Set among towering pines and surrounded on all sides by lush native greenery, Eastern Arizona College (EAC) Payson campus is a natural wonderland in its own right. But have you seen the newly landscaped front garden or the xeriscaped courtyard lately? Whether coming for another dose of lifelong learning or just out for a Sunday drive, the efforts of some dedicated volunteers are worth a “smell the roses” visit.

Swing by and let your senses be drawn in by the many low-water-use plants from native grasses to flowers of many colors, including the school’s yellow and purple, to herbaceous rosemary, to a 20-foot shade tree. The visit will be worth your time.

A welcoming entry to any campus can help shed the stresses of daily life before you ever step inside the classroom. Dean Pam Butterfield knew this and saw great potential in beautifying the gateway to the campus. Right outside the admissions office was a neglected garden area that consisted of a mound of dirt and rock overgrown with Bermuda grass, vinca vines and the vestiges of a long-ago overhaul.

Butterfield asked Marion Grill, who has expertly maintained the magnificent central courtyard at the college about reworking the site, and she in turn mentioned it to Rich Johnson, local Master Gardener. After surveying the garden plot, Johnson thought it would be a good project for the combined efforts of the High Country Garden Club and UA Gila County Master Gardener Program. With that, the hunt was on for volunteers.

In February 2020, volunteers Steve Shields, Cathy Babcock, Dan and Dorothy Howell, Eileen Lawson, Martha Teubner, Rich and Denise Johnson attended a series of committee meetings to create a plan for the site. They submitted design ideas, reviewed possible plant selections, and considered the challenges the project might face.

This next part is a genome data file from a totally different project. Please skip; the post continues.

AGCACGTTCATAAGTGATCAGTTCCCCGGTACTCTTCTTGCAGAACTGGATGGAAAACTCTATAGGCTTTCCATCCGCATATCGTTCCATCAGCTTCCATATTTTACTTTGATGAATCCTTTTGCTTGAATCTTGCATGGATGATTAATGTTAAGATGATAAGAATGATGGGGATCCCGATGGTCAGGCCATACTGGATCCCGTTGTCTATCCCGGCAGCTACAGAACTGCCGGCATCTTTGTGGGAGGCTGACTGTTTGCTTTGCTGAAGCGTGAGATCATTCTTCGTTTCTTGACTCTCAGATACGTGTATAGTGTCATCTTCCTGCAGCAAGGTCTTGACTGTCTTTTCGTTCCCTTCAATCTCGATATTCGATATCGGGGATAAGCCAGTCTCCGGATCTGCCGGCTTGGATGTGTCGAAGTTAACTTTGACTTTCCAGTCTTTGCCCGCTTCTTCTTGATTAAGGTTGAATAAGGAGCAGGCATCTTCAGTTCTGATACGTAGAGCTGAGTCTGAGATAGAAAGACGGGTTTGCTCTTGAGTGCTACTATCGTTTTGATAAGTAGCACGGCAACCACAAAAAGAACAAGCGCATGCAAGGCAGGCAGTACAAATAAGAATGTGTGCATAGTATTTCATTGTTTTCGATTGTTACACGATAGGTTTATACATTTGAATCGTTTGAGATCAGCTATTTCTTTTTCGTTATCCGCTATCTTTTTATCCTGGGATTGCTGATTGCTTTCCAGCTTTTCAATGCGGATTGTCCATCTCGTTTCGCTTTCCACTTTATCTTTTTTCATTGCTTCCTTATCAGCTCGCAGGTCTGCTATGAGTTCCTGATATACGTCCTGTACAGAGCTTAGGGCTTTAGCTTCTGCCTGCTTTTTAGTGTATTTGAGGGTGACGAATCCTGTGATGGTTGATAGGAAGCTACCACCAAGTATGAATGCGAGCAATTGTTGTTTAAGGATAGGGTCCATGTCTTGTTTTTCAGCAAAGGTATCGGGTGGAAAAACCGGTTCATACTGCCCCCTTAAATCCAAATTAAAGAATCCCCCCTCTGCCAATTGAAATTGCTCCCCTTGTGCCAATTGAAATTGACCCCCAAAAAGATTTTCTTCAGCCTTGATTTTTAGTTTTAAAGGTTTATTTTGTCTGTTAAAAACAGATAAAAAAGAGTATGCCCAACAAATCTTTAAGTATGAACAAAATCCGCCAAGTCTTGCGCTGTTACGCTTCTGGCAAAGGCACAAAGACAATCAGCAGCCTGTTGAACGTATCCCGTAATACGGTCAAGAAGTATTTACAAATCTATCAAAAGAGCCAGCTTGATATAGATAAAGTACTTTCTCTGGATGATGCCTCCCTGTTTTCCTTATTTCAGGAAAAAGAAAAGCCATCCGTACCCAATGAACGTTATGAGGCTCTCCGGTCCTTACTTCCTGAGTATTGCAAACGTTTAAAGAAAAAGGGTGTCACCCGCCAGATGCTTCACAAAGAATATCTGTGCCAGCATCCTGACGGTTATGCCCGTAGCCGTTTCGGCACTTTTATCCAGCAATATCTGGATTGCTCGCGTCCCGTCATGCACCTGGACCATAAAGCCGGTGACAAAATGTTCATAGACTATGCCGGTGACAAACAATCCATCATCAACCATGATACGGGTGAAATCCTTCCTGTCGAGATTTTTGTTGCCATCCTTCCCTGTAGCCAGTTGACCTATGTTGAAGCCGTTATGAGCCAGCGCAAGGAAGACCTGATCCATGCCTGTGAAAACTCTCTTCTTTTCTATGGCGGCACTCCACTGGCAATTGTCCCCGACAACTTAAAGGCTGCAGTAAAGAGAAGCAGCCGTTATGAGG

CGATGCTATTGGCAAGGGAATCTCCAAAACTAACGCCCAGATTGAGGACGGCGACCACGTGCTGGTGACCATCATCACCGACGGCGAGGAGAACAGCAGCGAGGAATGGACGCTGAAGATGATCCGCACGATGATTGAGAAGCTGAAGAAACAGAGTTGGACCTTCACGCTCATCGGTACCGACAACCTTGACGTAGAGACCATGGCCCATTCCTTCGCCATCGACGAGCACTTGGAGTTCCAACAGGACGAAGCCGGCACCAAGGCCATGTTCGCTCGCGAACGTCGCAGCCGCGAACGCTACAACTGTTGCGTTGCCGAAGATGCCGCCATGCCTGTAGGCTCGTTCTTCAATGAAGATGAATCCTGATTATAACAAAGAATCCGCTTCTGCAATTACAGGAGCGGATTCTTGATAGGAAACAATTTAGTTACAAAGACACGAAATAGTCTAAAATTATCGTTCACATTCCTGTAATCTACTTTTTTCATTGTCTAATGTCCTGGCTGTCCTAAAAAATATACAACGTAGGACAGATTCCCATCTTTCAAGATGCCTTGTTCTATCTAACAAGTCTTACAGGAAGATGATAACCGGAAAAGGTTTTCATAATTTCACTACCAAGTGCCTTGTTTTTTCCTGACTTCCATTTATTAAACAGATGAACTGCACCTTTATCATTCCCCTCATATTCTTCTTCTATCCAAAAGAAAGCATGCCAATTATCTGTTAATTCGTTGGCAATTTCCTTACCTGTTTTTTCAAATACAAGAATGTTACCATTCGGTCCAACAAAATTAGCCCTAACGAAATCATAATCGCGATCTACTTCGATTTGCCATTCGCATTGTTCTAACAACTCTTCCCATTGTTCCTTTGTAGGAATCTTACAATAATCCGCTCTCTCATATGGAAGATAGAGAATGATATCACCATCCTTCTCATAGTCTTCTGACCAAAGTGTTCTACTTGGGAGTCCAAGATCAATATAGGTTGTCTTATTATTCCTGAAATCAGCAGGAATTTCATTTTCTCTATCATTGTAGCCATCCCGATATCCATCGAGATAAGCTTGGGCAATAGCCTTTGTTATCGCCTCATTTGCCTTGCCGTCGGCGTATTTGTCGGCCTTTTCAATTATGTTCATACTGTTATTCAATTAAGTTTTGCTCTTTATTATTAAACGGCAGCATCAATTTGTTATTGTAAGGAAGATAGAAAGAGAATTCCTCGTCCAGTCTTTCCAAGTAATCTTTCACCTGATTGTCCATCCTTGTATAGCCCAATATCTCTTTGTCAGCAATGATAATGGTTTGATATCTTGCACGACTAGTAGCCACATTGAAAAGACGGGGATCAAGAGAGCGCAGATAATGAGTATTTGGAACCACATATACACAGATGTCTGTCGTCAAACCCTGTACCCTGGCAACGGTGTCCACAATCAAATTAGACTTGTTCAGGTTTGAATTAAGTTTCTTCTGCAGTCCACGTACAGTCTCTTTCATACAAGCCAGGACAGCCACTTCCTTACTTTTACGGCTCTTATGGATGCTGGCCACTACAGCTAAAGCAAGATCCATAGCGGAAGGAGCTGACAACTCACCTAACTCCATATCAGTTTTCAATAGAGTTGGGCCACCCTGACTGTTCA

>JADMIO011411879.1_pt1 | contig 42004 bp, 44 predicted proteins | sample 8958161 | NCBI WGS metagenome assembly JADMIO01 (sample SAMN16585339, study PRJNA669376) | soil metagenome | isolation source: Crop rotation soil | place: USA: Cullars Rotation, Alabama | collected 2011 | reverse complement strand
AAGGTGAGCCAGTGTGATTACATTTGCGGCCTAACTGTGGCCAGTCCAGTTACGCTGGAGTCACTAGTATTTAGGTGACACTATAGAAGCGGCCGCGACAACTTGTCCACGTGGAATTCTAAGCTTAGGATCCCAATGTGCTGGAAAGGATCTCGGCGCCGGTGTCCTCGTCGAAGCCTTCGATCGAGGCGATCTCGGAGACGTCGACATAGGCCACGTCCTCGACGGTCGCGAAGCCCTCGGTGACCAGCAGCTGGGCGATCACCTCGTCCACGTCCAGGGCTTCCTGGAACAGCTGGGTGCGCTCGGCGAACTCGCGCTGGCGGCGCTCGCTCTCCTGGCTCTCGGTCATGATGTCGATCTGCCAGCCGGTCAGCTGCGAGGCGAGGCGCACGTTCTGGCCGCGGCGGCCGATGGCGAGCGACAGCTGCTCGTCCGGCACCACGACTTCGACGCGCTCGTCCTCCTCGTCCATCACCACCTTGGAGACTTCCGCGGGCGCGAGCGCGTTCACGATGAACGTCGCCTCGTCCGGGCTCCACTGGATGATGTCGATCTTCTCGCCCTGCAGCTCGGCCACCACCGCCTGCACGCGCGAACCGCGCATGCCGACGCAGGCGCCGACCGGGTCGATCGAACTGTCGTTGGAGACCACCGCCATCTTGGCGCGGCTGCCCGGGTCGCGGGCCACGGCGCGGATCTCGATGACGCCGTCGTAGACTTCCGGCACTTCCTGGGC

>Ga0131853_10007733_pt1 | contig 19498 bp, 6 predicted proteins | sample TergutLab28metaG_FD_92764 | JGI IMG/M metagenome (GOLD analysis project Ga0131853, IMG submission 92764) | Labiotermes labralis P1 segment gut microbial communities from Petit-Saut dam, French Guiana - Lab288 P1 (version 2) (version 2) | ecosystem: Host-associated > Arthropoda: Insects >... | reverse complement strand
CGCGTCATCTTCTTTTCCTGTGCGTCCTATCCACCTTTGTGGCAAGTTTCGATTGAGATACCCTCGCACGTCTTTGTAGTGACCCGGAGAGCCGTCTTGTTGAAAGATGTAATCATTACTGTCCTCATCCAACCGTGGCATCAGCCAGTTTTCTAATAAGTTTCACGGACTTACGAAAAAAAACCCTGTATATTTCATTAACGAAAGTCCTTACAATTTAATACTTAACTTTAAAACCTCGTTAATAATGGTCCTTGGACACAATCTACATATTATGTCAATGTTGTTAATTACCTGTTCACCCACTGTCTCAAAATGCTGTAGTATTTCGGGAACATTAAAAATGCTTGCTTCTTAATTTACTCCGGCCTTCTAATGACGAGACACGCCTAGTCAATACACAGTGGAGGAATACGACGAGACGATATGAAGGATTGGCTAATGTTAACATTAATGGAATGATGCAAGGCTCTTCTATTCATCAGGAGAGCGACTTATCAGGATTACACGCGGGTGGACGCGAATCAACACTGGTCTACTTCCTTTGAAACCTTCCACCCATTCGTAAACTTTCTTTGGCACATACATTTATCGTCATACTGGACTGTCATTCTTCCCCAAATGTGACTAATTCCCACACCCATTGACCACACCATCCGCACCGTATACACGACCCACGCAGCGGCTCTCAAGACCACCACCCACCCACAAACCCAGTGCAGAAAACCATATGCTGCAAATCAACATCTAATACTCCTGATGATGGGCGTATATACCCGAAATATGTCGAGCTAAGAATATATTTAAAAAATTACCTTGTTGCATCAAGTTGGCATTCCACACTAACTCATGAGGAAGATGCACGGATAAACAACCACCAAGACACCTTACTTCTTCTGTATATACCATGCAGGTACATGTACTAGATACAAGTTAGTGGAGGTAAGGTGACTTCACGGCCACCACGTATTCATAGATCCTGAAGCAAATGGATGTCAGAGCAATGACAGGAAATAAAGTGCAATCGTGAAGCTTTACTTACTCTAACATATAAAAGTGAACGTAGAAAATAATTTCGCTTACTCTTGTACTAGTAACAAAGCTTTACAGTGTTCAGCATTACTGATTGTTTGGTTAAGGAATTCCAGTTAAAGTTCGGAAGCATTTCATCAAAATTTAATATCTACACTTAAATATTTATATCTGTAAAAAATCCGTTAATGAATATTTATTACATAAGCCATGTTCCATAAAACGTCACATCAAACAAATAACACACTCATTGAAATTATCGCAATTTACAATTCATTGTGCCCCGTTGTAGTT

An existing shade tree, light pole, and wooden bench were welcome objects to work around. The goal was a design that would be attractive in all four seasons, require minimal water and be resilient to our ubiquitous mammoth pest, the elk.

Steve Shields, local landscape designer, was instrumental in narrowing our plant choices. Rocks would be an integral part of the new scheme, and Eileen Lawson agreed to design and install that part of the plan. A small pseudo-path of flagstone was agreed upon by all, but was struck down after realizing that the garden area was just too small for it. In the end, the shaded bench was removed from the design despite its utility in offering much needed relief from the sun.

Butterfield required that the plants be purchased from Plant Fair Nursery, which we happily did since owner Glen McCombs has been so helpful to the community and our clubs. Shopping for approved plants was a breeze with Kathy Shaw’s help at the nursery.

By March the dean approved the design plan and groundwork began. Nine energetic and quite knowledgeable volunteers, including all of the above helpers along with Steve Ridings and Susan Nafziger, both Master Gardener candidates, cleared the area to create their blank slate. They removed 150 rocks, give or take, and a lot of weeds.

Rain delays and then the COVID-19 pandemic brought things to a screeching halt until May. But this group wouldn’t be deterred. Caution and attention to social distancing guidelines brought the hands-on labor down to four members. Irrigation lines were run, and the planting began. A variety of grasses, perennials, and bulbs provided an array of colors.

Over the next few months a handful of plants would be lost, but then replanted with more suitable substitutions. As these plants grow, they will fill in the sparse areas and present a year-round multi-color palette of drought tolerant foliage.

Lifelong learning is a goal shared by the EAC campus, the High Country Garden Club, and the UA Gila County Master Gardener program. Signs identifying each type of plant in the garden reflect that, and their installation completed the seven-month project.

The newly renovated nature area now warmly welcomes all.

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